Tech Week: The New U.S. CTO, Silk Road 2.0, Amazon Echoes Siri
Happy weekend, folks. Here's our weekly roundup of the headlines in tech, from NPR and beyond.
Ms. Smith Goes To Washington: In our profile of the new U.S. Chief Technology Officer, Megan Smith, she talks about unconscious bias, how she fell in love with science and how being in tech over the past few decades as changed her.
Amazon IntroducesEcho: The e-commerce giant's answer to Siri is Echo, a contextually aware virtual personal assistant that looks like a cylindrical speaker that you place in your home. You say "Alexa" before asking it a question about your schedule, instructing her to play music or to search something on the Web. (And the "Alexa" promotion has already inspired a parody...)
Talk To The Animals: Researchers at North Carolina State University have developed a dog harness, equipped with speakers and vibrating motors, that could be used in search and rescue or to improve dog training.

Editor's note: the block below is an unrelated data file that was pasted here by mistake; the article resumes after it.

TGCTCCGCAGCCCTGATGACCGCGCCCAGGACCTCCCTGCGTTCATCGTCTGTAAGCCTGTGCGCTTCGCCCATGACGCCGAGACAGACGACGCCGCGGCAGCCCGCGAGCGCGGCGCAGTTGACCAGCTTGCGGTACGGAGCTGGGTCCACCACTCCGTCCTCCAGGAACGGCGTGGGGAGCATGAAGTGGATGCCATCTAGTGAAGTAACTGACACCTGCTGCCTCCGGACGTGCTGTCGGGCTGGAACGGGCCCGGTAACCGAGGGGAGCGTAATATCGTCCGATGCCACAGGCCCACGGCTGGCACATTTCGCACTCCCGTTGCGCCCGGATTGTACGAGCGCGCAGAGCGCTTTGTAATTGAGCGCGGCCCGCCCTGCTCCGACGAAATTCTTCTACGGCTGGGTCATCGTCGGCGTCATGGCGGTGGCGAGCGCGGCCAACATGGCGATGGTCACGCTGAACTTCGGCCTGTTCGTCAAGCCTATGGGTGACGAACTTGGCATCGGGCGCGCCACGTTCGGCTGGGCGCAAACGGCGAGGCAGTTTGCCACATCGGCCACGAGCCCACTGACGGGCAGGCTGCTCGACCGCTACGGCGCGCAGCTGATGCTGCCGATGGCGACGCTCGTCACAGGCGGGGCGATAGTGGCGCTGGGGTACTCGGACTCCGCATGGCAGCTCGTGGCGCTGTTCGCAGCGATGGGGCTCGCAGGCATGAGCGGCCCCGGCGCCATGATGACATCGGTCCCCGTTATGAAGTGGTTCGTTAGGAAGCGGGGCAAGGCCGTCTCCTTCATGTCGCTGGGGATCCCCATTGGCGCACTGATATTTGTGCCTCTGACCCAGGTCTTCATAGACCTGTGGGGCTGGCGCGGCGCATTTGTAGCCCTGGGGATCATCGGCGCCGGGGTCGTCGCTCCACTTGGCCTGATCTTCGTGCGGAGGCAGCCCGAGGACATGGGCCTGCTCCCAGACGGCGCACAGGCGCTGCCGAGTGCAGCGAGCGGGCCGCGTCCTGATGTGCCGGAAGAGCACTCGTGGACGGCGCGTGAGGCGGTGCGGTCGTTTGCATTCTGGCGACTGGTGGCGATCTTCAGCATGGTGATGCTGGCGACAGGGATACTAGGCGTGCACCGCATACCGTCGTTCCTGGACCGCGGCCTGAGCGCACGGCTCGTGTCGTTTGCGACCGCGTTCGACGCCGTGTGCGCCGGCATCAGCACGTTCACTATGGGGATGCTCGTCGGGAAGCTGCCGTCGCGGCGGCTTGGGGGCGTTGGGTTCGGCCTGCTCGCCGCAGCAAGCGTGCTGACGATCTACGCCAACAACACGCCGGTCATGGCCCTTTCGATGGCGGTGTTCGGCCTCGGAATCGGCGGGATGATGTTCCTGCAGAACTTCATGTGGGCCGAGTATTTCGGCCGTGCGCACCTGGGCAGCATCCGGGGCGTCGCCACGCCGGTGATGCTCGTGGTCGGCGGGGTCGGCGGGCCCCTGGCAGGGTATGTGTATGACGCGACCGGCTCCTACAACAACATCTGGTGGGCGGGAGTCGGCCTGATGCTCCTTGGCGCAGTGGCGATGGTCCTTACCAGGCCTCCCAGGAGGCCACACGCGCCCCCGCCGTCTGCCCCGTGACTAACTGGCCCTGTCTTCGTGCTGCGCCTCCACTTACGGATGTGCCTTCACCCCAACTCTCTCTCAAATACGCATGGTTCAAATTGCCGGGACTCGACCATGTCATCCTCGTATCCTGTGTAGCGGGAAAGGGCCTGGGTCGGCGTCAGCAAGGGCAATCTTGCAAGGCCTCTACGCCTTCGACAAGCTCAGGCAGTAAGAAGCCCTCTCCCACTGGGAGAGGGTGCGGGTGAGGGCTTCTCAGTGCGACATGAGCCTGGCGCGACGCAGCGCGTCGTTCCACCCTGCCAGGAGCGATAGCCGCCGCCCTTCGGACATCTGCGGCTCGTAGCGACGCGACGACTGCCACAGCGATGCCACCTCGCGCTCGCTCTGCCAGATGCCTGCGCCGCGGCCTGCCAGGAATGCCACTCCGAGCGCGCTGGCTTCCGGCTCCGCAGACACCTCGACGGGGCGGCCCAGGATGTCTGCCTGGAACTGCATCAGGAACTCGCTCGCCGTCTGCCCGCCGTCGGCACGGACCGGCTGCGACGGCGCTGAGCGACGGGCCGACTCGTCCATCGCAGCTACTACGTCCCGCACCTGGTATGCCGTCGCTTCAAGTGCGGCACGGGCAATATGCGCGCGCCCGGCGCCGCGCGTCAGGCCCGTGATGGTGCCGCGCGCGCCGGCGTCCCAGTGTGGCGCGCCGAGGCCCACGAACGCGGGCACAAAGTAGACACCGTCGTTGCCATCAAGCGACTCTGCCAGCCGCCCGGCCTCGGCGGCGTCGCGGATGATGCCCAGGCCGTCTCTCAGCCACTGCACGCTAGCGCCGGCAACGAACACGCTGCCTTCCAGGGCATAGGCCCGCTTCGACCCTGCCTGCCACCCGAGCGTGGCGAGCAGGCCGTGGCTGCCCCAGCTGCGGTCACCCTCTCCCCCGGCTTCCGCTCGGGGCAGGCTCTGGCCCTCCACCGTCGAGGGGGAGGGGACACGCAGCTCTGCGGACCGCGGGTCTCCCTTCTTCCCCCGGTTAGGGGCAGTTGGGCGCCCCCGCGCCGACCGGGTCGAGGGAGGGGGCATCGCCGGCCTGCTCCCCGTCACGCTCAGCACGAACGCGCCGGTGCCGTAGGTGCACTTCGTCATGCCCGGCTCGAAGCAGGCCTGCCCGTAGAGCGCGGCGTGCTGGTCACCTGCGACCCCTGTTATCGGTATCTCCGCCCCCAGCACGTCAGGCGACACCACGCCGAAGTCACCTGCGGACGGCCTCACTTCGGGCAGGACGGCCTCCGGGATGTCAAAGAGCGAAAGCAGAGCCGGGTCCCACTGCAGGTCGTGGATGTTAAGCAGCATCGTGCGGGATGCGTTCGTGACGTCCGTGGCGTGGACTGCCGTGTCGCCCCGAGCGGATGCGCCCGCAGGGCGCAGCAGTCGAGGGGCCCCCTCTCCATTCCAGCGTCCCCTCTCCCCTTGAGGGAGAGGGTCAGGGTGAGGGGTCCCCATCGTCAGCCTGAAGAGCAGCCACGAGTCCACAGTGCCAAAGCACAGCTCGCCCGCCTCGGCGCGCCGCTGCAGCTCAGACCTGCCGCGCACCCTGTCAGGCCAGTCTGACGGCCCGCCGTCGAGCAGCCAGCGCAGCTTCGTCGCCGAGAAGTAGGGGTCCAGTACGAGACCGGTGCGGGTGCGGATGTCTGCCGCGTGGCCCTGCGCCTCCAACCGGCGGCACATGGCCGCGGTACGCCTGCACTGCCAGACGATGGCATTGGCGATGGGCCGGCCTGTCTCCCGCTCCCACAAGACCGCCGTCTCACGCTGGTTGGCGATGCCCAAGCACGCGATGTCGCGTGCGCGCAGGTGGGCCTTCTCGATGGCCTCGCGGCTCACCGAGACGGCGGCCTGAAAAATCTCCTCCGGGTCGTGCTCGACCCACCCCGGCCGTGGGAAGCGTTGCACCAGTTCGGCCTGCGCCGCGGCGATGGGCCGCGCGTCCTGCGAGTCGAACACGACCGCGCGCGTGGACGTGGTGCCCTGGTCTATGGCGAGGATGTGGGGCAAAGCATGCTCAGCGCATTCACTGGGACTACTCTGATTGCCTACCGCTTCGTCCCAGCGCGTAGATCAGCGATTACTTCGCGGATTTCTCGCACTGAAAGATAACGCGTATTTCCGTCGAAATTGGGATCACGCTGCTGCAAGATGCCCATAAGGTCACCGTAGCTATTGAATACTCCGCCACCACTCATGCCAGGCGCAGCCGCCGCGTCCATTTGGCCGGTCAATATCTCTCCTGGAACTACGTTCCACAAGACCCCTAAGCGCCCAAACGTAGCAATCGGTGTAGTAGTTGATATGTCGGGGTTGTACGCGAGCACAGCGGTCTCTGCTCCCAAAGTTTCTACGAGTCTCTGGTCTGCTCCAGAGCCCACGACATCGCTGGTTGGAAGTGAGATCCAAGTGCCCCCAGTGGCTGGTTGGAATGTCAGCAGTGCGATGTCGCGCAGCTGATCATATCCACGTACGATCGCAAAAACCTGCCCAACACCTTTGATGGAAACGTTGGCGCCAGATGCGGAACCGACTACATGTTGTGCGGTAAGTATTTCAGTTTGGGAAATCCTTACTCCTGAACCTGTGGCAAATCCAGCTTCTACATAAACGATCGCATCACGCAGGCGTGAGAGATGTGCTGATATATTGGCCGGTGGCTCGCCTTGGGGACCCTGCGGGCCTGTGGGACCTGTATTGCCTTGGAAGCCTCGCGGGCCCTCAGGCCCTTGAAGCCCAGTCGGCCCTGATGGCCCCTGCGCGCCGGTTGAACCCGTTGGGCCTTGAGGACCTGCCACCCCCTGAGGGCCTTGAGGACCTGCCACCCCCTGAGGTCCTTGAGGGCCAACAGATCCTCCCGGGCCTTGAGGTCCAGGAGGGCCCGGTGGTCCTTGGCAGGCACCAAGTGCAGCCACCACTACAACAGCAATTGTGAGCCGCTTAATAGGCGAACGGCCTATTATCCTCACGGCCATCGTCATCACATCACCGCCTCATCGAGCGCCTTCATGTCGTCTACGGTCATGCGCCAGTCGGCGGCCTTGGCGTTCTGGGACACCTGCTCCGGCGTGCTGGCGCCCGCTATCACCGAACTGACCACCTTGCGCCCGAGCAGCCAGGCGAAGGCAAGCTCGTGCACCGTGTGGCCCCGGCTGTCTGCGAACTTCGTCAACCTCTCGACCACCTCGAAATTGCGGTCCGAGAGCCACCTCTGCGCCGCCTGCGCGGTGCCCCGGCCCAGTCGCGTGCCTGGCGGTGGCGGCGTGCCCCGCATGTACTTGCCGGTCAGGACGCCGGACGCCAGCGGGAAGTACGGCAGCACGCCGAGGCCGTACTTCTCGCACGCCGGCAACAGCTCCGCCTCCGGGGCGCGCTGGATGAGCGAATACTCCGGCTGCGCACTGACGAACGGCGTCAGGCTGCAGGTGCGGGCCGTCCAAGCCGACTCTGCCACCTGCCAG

Silk Road 2.0 Goes Down: The original Silk Road went down after the FBI captured "Dread Pirate Roberts," a.k.a. Ross Ulbricht, who officials believe is the mastermind behind it and is currently in jail awaiting trial. The FBI seized the latest Silk Road this week, and according to Ars Technica, had been selling $8 million worth of drugs each month. Arrests in connection with underground online markets extended to 16 European countries.
No ToNet Neutrality Hybrid: Demonstrators in two dozen American cities rallied against a proposal from the Federal Communications Commission that could allow Internet service providers to charge for paid "fast lanes" to their consumers. In Philadelphia, our member station WHYY reports about 30 protesters showed up at Comcast headquarters, with one sign reading "The lions are at the door."
The Awl: Sympathy for the Nerd
What does it mean to be a nerd, really? A touching piece on the breadth of nerds, and of human alienation.
Quartz: This Week's Top New iPhone App Is Helping Kids Cheat On Math Homework
I'm torn between thinking, "Yikes, this is terribly dishonest" and "Why wasn't this around when I was a kid?" You point your phone camera at an equation, the PhotoMath app solves the problem for you and gives you the step-by-step process on how to solve it.
The Washington Post: The controversial GPS device that helped police catch an alleged abductor
A GPS device planted in the suspect's car by the dealership that sold him the vehicle helped police find the man and his alleged victim, a woman whose abduction in Philadelphia was caught on surveillance video. The dealership had installed the GPS device because of his poor credit.
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